About Patinas & Patina How To Tips
How Metal Patina Chemicals are Used
Patina is seen as aesthetically pleasing and can complement a building, structure, statue, jewelry, or any other metal object. They produce all of the various shades of blue & blue/green. We understand the patina process and are happy to help with your project!
Here is a basic start on achieving different patina colors:
For deep brown finishes:
Ammonium sulfide base
Potassium sulfide base
For green patina finishes:
Ammonium sulfate base
Ammonium chloride base
Cuprous chloride/hydrochloric acid base
NEMO Science Center, Amsterdam (Netherlands)
A Little More About Patina Chemicals
Patinas are often used by artists as surface embellishments to change the color and/or texture of an item or surface. Patination composition changes based on the way it reacts to different elements, determining the end color of the patina. For example, copper alloys exposure to chlorides leads to green, while sulfur compounds will turn brown.
Patinas on copper alloys includes chemicals like:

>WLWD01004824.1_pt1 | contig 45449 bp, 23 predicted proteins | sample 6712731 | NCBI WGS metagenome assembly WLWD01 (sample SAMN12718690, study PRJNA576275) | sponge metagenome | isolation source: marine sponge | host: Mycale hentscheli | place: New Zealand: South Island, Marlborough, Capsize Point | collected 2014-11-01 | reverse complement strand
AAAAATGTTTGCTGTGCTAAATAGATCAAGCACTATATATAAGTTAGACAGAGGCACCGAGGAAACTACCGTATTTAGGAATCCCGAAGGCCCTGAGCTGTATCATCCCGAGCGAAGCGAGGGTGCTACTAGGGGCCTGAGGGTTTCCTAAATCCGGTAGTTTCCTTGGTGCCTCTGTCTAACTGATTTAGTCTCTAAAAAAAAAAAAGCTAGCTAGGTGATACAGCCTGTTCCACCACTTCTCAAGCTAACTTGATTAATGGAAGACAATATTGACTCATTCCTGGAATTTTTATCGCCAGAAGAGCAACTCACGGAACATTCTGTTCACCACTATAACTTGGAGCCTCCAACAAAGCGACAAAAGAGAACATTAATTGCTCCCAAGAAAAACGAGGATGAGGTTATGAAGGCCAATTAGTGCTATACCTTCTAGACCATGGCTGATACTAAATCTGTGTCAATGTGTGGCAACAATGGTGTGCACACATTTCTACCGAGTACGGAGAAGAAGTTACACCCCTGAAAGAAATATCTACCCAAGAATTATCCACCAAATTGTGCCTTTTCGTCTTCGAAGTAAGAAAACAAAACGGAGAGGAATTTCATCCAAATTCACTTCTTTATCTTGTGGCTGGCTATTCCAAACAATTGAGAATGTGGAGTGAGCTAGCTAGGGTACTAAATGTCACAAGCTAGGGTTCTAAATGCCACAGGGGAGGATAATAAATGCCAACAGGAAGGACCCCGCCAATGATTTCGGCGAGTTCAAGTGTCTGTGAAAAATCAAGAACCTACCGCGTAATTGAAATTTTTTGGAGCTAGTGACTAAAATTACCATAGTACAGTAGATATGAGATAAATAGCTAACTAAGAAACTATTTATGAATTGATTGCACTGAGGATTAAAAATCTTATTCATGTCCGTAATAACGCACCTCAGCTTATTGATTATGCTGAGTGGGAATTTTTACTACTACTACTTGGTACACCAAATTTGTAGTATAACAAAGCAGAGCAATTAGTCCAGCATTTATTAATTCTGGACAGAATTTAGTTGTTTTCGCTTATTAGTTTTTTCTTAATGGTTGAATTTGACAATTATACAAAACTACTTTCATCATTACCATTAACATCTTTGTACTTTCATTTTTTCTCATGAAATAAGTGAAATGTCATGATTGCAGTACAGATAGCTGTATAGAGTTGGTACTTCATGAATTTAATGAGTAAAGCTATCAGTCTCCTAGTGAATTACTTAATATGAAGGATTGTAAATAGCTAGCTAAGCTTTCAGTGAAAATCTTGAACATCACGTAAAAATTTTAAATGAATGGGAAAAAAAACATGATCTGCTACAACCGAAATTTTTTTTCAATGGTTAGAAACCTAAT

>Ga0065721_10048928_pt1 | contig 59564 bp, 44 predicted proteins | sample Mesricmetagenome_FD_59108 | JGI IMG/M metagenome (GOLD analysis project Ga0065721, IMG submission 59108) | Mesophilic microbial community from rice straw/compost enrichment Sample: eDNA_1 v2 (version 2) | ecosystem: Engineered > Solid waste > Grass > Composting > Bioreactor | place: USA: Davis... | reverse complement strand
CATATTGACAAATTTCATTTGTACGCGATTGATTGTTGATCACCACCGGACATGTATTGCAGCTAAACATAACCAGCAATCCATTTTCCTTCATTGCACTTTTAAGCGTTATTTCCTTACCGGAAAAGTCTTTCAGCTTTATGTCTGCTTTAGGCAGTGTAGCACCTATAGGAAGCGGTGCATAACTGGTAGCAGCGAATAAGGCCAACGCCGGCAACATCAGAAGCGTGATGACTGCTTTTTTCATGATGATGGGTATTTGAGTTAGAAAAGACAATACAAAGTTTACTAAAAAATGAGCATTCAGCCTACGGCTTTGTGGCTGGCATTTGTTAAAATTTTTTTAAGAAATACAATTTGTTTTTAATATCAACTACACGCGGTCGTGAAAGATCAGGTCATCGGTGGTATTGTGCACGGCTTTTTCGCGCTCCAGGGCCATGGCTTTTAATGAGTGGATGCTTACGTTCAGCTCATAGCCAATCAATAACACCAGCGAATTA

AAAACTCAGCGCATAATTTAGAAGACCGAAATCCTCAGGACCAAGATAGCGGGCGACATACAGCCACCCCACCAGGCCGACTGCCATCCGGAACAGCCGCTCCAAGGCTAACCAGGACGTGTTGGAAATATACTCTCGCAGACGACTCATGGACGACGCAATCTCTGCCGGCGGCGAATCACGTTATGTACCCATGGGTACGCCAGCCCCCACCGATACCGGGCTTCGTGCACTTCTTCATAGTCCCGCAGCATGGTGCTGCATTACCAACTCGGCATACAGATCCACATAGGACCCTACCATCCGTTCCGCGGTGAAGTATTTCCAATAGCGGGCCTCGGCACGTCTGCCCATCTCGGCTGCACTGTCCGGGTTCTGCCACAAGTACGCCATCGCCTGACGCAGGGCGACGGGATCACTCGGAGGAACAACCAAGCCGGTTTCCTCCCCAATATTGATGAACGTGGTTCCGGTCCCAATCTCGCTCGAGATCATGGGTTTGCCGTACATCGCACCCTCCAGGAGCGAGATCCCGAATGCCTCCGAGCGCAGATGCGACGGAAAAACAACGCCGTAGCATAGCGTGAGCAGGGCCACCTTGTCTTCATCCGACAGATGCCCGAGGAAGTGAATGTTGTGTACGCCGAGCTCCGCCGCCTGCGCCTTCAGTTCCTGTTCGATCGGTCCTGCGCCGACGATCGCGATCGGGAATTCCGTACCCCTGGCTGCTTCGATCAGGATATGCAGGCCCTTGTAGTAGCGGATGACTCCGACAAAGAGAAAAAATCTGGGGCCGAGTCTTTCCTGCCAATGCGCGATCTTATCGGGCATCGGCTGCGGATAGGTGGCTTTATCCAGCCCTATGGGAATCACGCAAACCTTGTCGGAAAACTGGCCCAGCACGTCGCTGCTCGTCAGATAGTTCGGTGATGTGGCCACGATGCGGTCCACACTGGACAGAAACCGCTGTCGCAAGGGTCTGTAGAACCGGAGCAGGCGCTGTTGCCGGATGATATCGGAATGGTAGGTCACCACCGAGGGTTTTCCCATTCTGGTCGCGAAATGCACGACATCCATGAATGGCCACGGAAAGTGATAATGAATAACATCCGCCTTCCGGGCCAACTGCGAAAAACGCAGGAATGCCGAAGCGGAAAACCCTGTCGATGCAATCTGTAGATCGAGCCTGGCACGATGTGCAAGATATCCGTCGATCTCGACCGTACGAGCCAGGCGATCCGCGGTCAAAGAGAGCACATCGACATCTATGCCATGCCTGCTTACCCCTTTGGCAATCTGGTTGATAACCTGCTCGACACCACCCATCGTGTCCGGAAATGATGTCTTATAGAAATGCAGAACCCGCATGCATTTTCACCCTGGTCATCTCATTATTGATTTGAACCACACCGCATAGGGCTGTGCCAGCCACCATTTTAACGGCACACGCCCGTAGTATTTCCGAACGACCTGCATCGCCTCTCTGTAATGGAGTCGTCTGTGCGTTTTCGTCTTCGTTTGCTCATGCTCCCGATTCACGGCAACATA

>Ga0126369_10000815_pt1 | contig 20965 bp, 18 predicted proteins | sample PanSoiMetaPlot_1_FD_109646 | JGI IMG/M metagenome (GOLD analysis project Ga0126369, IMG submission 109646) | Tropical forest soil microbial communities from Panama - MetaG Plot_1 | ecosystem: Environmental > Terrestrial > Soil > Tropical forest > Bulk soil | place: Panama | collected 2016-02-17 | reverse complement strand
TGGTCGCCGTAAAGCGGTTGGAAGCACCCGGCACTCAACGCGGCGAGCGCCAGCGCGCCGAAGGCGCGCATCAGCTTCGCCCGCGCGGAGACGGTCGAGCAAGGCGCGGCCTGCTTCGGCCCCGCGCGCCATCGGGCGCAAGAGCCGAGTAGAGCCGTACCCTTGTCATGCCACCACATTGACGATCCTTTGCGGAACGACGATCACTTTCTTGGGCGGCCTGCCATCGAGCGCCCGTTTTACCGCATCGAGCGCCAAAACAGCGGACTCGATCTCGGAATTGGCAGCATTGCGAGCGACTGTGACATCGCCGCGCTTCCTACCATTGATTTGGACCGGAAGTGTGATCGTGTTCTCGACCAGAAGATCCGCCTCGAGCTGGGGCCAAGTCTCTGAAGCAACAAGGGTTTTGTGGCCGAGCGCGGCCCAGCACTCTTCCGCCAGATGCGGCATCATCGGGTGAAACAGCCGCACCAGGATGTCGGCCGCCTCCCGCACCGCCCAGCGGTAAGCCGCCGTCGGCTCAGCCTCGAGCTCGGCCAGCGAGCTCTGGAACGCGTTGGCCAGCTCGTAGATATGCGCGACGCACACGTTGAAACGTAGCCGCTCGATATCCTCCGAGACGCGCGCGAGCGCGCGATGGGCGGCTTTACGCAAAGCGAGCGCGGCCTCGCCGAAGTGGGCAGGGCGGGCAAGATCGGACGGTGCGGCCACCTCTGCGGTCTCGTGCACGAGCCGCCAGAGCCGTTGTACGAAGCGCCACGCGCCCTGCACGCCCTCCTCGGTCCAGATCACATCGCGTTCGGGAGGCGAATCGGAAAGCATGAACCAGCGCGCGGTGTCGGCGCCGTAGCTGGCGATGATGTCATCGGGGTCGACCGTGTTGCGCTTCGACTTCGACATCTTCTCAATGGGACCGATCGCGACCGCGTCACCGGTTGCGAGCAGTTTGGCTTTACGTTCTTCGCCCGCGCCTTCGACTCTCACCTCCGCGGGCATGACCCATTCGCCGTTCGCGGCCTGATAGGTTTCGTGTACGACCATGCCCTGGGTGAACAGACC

Ammonium sulfide - blue-black patina
Liver of sulfur - brown-black patina
Cupric nitrate - blue-green patina
Ferric nitrate - yellow-brown patina
Patination is often accelerated by applying chemicals along with the use of heat. You can achieve anywhere from a matte sandstone yellow to deep blues, greens, whites, reds and blacks. Once complete, some like to enhance the surface by using wax, oils, or other types of lacquers or clear-coats.
How to be Safe with Patina Chemicals
Patinas are made up of toxic chemicals that can be harmful if inhaled, or if it comes into contact with skin or eyes, and they are flammable. All proper safety attire and precautions must be taken when using patinas. As a good rule of thumb, any equipment you would wear or use in a chemical science lab should also be used when applying patina chemicals, including gloves and goggles, and proper ventilation should be used. All work surfaces should be protected with non porous materials to protect them while working with patinas. If using patinas on wearable items, the chemical should not be applied to any part of the object that will be in contact with skin, even if it is sealed, and they should never be used on items that are used with food. Be sure to use a proper sealant when the patination is complete to protect it.